One of the most frequent questions I get from children is, why didn’t God keep Satan out of Eden? It’s not just a question I get from children. I hear this question at nearly every one of my speaking events. I especially hear the question when I speak to an audience of highly educated atheists and skeptics. Highly educated atheists and skeptics frequently assert that if Satan actually entered the Garden of Eden and successfully tempted Adam and Eve to rebel against God, then Christianity at a minimum is inconsistent and more likely is plainly false.
Both children and highly educated atheists and skeptics employ the same assumptions and line of reasoning. They note or have heard that the Bible repeatedly declares that God is more powerful than Satan. They recognize, too, that God’s greater power is consistent with the Bible’s claim that God created Satan. They also acknowledge the Bible’s proclamations that God is always perfectly good and always perfectly loving. They see the description of Adam and Eve’s life in the Garden of Eden as idyllic beyond imagination. It seems unfathomable to them, therefore, that an all-powerful, all-loving God would not intervene to prevent Adam and Eve’s loss of paradise in Eden.
In answering the question of why didn’t God keep Satan out of Eden, I first acknowledge that God in his omniscience knew where Satan was and knew of Satan’s intent. I also acknowledge that God in his omnipotence had the power to keep Satan away from Eden and for that matter completely away from our planet, solar system, and galaxy for all of eternity.
These acknowledgments imply, therefore, that it was God’s will and desire for Satan to enter Eden and to tempt Adam and Eve to rebel. One could even conclude that in some context God invited Satan to come into Eden, knowing full well the consequences of Satan’s invasion.
If it was God’s will for Satan to enter Eden and to tempt Adam and Eve, this conclusion begs the question, why? The beginning and the end of the Bible, at least in part, answers the why question.
In the Garden of Eden, Adam and Eve basked in the splendor of extravagant natural beauty. They were at peace and in harmony with God, with one another, and with all the plants and animals in Eden. The provision of the garden was bountiful. Adam and Eve did not need to work hard to provide for their needs. They also had access to the tree of life. At any time they could reverse the effect of wear and tear on their bodies by eating of the tree’s fruit. They could enjoy optimal physical health and well-being for all eternity.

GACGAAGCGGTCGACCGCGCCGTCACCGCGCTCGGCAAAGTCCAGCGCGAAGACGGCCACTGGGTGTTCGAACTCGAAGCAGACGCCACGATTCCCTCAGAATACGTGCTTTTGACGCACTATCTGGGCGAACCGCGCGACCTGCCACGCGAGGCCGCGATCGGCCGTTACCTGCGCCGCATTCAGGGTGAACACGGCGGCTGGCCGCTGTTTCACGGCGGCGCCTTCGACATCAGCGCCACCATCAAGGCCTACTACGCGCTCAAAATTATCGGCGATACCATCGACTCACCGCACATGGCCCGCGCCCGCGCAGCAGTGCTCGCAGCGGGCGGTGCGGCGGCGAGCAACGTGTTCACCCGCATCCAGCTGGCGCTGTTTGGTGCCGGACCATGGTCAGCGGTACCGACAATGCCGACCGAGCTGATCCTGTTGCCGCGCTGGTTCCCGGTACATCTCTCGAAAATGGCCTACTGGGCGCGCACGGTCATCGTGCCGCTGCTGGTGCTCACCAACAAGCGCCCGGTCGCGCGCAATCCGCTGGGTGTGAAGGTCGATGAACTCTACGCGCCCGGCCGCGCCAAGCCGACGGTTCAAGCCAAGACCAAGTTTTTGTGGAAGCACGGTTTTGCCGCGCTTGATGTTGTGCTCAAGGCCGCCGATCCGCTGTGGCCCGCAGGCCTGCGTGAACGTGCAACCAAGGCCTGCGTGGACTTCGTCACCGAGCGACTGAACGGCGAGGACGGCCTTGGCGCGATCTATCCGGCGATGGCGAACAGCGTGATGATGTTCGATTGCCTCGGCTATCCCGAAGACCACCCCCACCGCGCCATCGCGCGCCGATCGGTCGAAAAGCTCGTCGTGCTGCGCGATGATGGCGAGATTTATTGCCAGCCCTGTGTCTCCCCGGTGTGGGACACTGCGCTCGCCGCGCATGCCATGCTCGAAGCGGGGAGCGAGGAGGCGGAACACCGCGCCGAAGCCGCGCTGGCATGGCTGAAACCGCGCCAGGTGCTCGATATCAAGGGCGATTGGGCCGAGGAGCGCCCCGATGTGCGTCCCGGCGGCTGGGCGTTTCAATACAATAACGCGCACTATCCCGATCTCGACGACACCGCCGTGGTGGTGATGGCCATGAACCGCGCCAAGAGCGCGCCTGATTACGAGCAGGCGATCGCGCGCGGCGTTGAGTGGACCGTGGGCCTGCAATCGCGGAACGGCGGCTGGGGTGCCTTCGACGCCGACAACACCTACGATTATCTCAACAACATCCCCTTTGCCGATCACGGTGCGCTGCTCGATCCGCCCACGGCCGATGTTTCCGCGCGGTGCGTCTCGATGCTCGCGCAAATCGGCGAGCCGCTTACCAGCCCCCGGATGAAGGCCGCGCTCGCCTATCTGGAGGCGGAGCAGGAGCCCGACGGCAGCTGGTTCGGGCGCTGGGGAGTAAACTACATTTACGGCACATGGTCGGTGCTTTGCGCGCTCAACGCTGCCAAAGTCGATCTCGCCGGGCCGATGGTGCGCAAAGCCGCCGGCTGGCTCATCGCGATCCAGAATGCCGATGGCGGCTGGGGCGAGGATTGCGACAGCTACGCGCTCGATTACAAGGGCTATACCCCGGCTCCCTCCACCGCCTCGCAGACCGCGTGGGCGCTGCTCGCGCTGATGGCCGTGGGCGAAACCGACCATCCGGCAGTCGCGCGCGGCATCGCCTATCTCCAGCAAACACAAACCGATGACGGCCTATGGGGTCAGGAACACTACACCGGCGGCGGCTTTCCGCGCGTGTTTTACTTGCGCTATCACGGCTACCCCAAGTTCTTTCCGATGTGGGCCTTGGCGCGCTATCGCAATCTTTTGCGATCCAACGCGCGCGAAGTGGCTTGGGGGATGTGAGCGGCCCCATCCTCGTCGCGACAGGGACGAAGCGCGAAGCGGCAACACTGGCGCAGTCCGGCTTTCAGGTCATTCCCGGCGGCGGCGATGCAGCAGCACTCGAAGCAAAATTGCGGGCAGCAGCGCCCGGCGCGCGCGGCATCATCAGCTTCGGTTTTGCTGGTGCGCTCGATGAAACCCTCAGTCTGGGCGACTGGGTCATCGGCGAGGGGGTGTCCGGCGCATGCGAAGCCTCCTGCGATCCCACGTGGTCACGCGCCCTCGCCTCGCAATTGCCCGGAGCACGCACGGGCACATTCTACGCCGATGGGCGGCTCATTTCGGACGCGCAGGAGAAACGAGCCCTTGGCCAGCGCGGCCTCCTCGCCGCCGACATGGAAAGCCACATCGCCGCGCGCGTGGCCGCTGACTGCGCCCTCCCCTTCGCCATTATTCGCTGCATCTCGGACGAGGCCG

God was not content, however, for Adam and Eve and all their offspring to enjoy the pleasures of paradise in Eden for the rest of eternity. God’s ultimate plan for humanity was for humans to eventually inherit a realm far superior to the paradise of Eden. God’s goal was for humans to gain and forever dwell in the new creation that is described in Revelation 21–22.
I write extensively about what life will be like in the new creation in my book Why the Universe Is the Way It Is.1 Briefly, it is a realm with radically different laws of physics and radically different dimensions.2 It is a place so wondrous, so beautiful, so marvelous, and filled with such overwhelming love that Paul says of it in 1 Corinthians 2:9,
“No eye has seen, no ear has heard, no mind has conceived what God has prepared for those who love him.”
One of the most amazing features of the new creation is the fact that no evil or suffering will ever be experienced there, while at the same humans’ free will capacity will be greatly enhanced. The permanent elimination of the possibility of evil and suffering combined with the enhancement of free will expression implies that only beings whose free will has been tested by the greatest possible temptation to commit evil can be allowed into the new creation.
God provided Adam and Eve and all their progeny with the ultimate test. By allowing Satan, the most powerful and intelligent being God ever created to tempt humans to commit evil means that every human being is afforded the opportunity of overcoming the greatest possible temptation to commit evil. If a human can pass that greatest possible test, no other possible test can threaten their commitment to eschew evil and pursue virtue.
No human, of course, can pass this most challenging test in his or her own strength. It takes Someone more powerful and more intelligent than Satan to help us pass that test. That Someone is always available to help us pass the test. In fact he promises that if we avail ourselves of his help, he guarantees that we will pass the test. We can know that guarantee is secure because he himself passed the test3 and he has already paid the redemptive price required for us to pass the test.4
In short, God created the universe. He created human beings and placed the first humans in the Garden of Eden. He created the universe, humans, and Eden as instruments to permanently eliminate evil and suffering. This is the first creation. It will remain until evil is permanently eradicated. Once that eradication is complete God will replace the first creation with the second creation. The second creation is a realm where humans will experience life, love, and truth in measures far beyond what is possible in the first creation. All this is possible in part because God didn’t keep Satan out of Eden.
- Hugh Ross, Why the Universe Is the Way It Is (Grand Rapids: Baker, 2008), 193–206.
- Ibid., 165–206.
- Matthew 4:1–11.
- 1 Corinthians 15:1–4.
Subjects: Adam & Eve, Genesis, Theology, Garden of Eden, Laws of Physics, Problem of Evil